Adam Silver Sends Heartfelt Message Amid Passing of Knicks Icon Willis Reed

Willis Reed Knicks

Getty New York Knicks legend Willis Reed in 2004.

Two-time NBA champion, seven-time All-Star and New York Knicks legend Willis Reed passed away on Tuesday, former teammate and fellow Hall of Famer Bill Bradley confirmed (via the New York Times). He was 80 years old.

The Louisiana native, whose 12,183 points in a Knicks uniform still rank third in franchise history, had been suffering from congestive heart issues.

In the wake of Reed’s passing, NBA Commissioner Adam Silver issued a heartfelt statement on what the former player, coach and executive meant to the game of basketball, the league and himself.

“Willis Reed was the ultimate team player and consummate leader. My earliest and fondest memories of NBA basketball are of watching Willis, who embodied the winning spirit that defined the New York Knicks’ championship teams in the early 1970s,” wrote Silver, via NBA PR.

“He played the game with remarkable passion and determination, and his inspiring comeback in Game 7 of the 1970 NBA Finals remains one of the most iconic moments in all of sports. As a league MVP, two-time NBA Finals MVP and member of the NBA’s 50th and 75th Anniversary Teams, Willis was a decorated player who took great pride in his consistency. Following his playing career, Willis mentored the next generation as a coach, team executive and proud HBCU alumnus. We send our deepest condolences to Willis’ wife, Gail, his family and his many friends and fans.”

Knicks Legend Willis Reed’s Game 7 Comeback Is an All-Time NBA Moment

Reed spent his entire 10-year career with the Knicks from 1964 to 1974. Along the way, “The Captain” set the gold standard for what it means to represent the Big Apple. Of all his big moments, though, the aforementioned comeback against Wilt Chamberlain and the Los Angeles Lakers is the one that has become etched in the Association’s annals.

After suffering a torn right tensor muscle during Game 5 at Madison Square Garden, Reed was scratched from the lineup for Game 6 at the Forum in LA. As a result, Chamberlain dropped a series-high 45 points and the Lakers were able to secure a 135-113 win to even the series at three games apiece.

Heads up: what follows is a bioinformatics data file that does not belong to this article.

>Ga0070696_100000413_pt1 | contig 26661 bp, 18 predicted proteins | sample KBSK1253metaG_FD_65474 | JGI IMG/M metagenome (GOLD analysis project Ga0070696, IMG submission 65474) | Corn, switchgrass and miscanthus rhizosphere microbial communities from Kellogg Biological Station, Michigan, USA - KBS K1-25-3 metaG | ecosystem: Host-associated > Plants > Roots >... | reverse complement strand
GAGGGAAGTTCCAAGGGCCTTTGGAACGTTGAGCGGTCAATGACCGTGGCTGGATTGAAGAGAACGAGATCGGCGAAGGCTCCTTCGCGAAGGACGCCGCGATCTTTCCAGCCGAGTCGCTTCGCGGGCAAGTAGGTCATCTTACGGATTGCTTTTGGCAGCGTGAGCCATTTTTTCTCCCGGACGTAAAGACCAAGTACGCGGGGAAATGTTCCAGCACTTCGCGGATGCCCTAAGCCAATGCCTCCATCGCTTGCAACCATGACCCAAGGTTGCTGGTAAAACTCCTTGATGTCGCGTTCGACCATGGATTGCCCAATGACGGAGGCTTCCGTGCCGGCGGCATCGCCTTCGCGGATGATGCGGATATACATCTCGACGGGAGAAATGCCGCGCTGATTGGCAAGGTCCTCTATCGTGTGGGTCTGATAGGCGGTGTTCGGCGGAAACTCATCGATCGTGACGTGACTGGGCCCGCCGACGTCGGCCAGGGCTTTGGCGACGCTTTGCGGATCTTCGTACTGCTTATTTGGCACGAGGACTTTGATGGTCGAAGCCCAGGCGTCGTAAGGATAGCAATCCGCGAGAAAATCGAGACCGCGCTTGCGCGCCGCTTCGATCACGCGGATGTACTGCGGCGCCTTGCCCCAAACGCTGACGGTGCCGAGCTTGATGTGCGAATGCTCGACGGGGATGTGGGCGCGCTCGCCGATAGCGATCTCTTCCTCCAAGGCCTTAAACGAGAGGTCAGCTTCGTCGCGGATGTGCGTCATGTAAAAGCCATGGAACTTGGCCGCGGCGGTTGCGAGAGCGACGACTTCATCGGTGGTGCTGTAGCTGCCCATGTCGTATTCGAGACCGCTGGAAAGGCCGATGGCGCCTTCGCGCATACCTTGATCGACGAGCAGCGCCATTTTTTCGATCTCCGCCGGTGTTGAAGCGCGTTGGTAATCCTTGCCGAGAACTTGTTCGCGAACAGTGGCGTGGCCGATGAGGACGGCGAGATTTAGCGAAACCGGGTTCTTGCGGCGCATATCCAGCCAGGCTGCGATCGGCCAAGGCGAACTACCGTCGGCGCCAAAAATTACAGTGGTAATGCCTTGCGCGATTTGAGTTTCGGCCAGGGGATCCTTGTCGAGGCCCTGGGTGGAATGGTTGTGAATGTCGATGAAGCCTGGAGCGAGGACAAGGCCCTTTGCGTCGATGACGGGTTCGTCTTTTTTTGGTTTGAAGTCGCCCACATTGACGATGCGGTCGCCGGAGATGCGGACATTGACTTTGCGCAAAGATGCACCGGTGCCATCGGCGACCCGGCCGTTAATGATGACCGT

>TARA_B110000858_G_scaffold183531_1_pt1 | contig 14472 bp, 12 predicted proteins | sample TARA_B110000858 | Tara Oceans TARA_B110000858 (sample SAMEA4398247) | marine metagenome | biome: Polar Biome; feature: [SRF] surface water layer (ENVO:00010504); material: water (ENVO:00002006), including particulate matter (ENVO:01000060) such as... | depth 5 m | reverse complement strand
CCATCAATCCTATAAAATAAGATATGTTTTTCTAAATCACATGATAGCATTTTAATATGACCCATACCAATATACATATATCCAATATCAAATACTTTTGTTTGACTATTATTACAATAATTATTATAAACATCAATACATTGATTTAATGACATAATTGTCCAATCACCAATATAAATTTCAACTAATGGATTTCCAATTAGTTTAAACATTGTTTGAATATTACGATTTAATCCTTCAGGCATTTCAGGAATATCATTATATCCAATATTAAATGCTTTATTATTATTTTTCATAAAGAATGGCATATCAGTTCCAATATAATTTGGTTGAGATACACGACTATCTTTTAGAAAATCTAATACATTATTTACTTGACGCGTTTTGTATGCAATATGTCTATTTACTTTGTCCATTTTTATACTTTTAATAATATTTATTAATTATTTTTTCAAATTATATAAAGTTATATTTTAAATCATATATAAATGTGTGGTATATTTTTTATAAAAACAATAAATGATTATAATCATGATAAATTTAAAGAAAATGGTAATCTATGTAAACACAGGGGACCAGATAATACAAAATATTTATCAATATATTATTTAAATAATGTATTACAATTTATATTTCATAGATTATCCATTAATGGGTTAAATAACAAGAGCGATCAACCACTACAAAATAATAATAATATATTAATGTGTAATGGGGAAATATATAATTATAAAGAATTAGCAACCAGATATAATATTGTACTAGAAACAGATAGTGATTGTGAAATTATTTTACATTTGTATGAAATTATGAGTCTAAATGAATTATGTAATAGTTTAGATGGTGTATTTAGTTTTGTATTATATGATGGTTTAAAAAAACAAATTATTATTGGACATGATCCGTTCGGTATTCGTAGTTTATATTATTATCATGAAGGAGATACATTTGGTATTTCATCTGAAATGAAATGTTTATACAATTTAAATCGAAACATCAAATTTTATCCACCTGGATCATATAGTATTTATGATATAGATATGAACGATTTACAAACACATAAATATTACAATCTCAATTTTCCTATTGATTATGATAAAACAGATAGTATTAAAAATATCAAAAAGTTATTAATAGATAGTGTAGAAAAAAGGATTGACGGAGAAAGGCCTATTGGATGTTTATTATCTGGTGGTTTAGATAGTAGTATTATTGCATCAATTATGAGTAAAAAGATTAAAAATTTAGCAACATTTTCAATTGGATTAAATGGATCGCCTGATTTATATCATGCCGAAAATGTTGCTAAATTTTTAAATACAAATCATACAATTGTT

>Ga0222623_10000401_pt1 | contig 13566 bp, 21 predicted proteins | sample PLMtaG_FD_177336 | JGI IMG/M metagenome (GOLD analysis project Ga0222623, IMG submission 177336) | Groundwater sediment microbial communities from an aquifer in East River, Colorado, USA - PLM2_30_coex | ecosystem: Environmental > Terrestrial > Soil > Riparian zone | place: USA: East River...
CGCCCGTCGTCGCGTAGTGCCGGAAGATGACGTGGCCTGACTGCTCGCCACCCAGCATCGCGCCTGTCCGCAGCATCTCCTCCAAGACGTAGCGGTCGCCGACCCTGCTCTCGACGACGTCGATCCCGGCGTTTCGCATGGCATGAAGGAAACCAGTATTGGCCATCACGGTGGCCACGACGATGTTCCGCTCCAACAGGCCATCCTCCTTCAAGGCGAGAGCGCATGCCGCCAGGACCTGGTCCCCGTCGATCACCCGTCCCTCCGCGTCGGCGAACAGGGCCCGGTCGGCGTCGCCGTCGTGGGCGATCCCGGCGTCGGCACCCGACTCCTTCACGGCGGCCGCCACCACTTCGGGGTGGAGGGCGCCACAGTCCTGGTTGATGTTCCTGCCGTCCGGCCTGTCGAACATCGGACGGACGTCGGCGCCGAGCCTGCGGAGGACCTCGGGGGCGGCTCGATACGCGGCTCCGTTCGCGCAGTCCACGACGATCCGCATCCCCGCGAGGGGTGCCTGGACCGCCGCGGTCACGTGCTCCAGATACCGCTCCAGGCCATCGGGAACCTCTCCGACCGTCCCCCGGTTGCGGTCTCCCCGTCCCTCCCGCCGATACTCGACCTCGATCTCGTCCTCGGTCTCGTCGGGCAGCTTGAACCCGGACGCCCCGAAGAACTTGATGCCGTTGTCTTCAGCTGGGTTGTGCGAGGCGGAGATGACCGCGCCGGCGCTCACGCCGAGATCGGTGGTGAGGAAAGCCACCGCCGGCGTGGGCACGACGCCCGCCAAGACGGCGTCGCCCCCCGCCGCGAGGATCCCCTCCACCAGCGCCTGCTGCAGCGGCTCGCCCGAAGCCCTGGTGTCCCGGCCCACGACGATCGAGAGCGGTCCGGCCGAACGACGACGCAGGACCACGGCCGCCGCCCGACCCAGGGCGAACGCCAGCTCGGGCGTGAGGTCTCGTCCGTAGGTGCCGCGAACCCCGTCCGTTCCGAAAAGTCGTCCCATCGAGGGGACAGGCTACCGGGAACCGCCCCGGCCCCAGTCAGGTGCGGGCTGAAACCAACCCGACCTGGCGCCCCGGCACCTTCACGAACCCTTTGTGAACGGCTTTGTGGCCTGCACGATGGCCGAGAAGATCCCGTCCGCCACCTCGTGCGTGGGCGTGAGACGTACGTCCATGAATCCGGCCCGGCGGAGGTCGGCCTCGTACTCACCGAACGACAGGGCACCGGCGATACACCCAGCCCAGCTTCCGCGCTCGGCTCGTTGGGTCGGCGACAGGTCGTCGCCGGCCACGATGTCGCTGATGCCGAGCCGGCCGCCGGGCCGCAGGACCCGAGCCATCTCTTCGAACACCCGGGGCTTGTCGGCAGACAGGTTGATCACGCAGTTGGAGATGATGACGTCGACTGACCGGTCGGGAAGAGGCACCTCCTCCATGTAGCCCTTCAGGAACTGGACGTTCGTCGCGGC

When the decisive Game 7 rolled around just two days later, Knicks fans were unsure whether they would see Reed on the hardwood. And those anxieties were heightened when he didn’t enter the court alongside his teammates just before tip-off.

However, the clearly laboring baller emerged from the tunnel moments later, igniting an uproarious reaction from the New York faithful and raising the eyebrows of the players who were warming up on the court.

Ultimately, Reed was limited to just four points on 2-of-5 shooting in 27 minutes of action. But the Knicks were still able to win the game — and, in the process, their first title — by a 113-99 mark.

Moreover, Reed’s dramatic march onto the hardwood and the drive he had to play through the pain of his injury has inspired Knicks fans and basketball people in general for generations, just as it did his teammates and the fans in attendance.

Bill Bradley Recounts Reed’s Return

In speaking with the New York Post, Bradley gave a veritable play-by-play of Reed’s comeback from his perspective as a Knicks player.

“We were all out warming up, and we know that he was probably gonna take a shot,” Bradley told The Post. “Although, quite frankly, I didn’t know he was gonna take a shot. But [Dave] DeBusschere said he knew.

“And when he came out, it was like electricity coursed through the whole arena. I remember [Elgin] Baylor, [Jerry] West and [Wilt] Chamberlain stopped warming up and watched him. I figured at that moment we were in pretty good shape.

“And then when he hit his first two shots, that was amazing, that took it to another level. And then Walt Frazier had the best seventh game of any player in history, picking up on that inspiration.”

In 650 career games with the Knicks, Reed averaged 18.7 points, 12.9 rebounds and 1.8 assists per outing. According to Bradley, though, his impact far exceeded the box score and all of his exploits on the court, too.

“He did that video for the 50th anniversary [celebration last month of the 1973 championship team] from his hospital,” Bradley said. “So that’s an example of how dedicated he was to the Knicks. Just an extraordinary human being.

“I was lucky to know him. Forget the championship, just as a human being.”

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